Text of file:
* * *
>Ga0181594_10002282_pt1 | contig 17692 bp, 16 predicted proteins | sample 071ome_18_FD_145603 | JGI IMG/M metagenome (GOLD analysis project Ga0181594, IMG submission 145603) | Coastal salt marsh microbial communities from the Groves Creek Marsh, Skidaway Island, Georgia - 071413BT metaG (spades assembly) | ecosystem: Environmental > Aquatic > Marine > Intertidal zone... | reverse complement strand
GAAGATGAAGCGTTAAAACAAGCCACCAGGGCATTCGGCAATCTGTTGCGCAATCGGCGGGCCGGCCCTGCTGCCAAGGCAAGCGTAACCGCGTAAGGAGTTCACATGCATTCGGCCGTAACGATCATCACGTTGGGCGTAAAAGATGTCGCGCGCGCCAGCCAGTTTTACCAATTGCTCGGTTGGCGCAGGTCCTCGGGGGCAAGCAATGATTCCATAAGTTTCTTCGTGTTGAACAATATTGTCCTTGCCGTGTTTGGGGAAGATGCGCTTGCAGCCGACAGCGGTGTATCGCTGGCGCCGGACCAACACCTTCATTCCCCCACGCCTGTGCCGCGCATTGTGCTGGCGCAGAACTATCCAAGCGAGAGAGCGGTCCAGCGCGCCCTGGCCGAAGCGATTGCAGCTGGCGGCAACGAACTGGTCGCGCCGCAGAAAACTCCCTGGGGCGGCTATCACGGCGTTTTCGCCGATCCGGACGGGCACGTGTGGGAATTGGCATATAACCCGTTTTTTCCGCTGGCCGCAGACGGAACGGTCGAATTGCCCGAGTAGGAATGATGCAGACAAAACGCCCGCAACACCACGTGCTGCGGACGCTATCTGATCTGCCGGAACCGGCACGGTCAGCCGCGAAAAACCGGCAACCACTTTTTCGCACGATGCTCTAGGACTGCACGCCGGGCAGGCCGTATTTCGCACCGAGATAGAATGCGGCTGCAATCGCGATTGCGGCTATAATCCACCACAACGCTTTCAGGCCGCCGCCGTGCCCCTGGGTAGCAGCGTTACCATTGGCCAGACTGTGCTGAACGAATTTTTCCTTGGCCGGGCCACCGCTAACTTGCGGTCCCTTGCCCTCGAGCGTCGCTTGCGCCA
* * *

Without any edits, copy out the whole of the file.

>Ga0181594_10002282_pt1 | contig 17692 bp, 16 predicted proteins | sample 071ome_18_FD_145603 | JGI IMG/M metagenome (GOLD analysis project Ga0181594, IMG submission 145603) | Coastal salt marsh microbial communities from the Groves Creek Marsh, Skidaway Island, Georgia - 071413BT metaG (spades assembly) | ecosystem: Environmental > Aquatic > Marine > Intertidal zone... | reverse complement strand
GAAGATGAAGCGTTAAAACAAGCCACCAGGGCATTCGGCAATCTGTTGCGCAATCGGCGGGCCGGCCCTGCTGCCAAGGCAAGCGTAACCGCGTAAGGAGTTCACATGCATTCGGCCGTAACGATCATCACGTTGGGCGTAAAAGATGTCGCGCGCGCCAGCCAGTTTTACCAATTGCTCGGTTGGCGCAGGTCCTCGGGGGCAAGCAATGATTCCATAAGTTTCTTCGTGTTGAACAATATTGTCCTTGCCGTGTTTGGGGAAGATGCGCTTGCAGCCGACAGCGGTGTATCGCTGGCGCCGGACCAACACCTTCATTCCCCCACGCCTGTGCCGCGCATTGTGCTGGCGCAGAACTATCCAAGCGAGAGAGCGGTCCAGCGCGCCCTGGCCGAAGCGATTGCAGCTGGCGGCAACGAACTGGTCGCGCCGCAGAAAACTCCCTGGGGCGGCTATCACGGCGTTTTCGCCGATCCGGACGGGCACGTGTGGGAATTGGCATATAACCCGTTTTTTCCGCTGGCCGCAGACGGAACGGTCGAATTGCCCGAGTAGGAATGATGCAGACAAAACGCCCGCAACACCACGTGCTGCGGACGCTATCTGATCTGCCGGAACCGGCACGGTCAGCCGCGAAAAACCGGCAACCACTTTTTCGCACGATGCTCTAGGACTGCACGCCGGGCAGGCCGTATTTCGCACCGAGATAGAATGCGGCTGCAATCGCGATTGCGGCTATAATCCACCACAACGCTTTCAGGCCGCCGCCGTGCCCCTGGGTAGCAGCGTTACCATTGGCCAGACTGTGCTGAACGAATTTTTCCTTGGCCGGGCCACCGCTAACTTGCGGTCCCTTGCCCTCGAGCGTCGCTTGCGCCA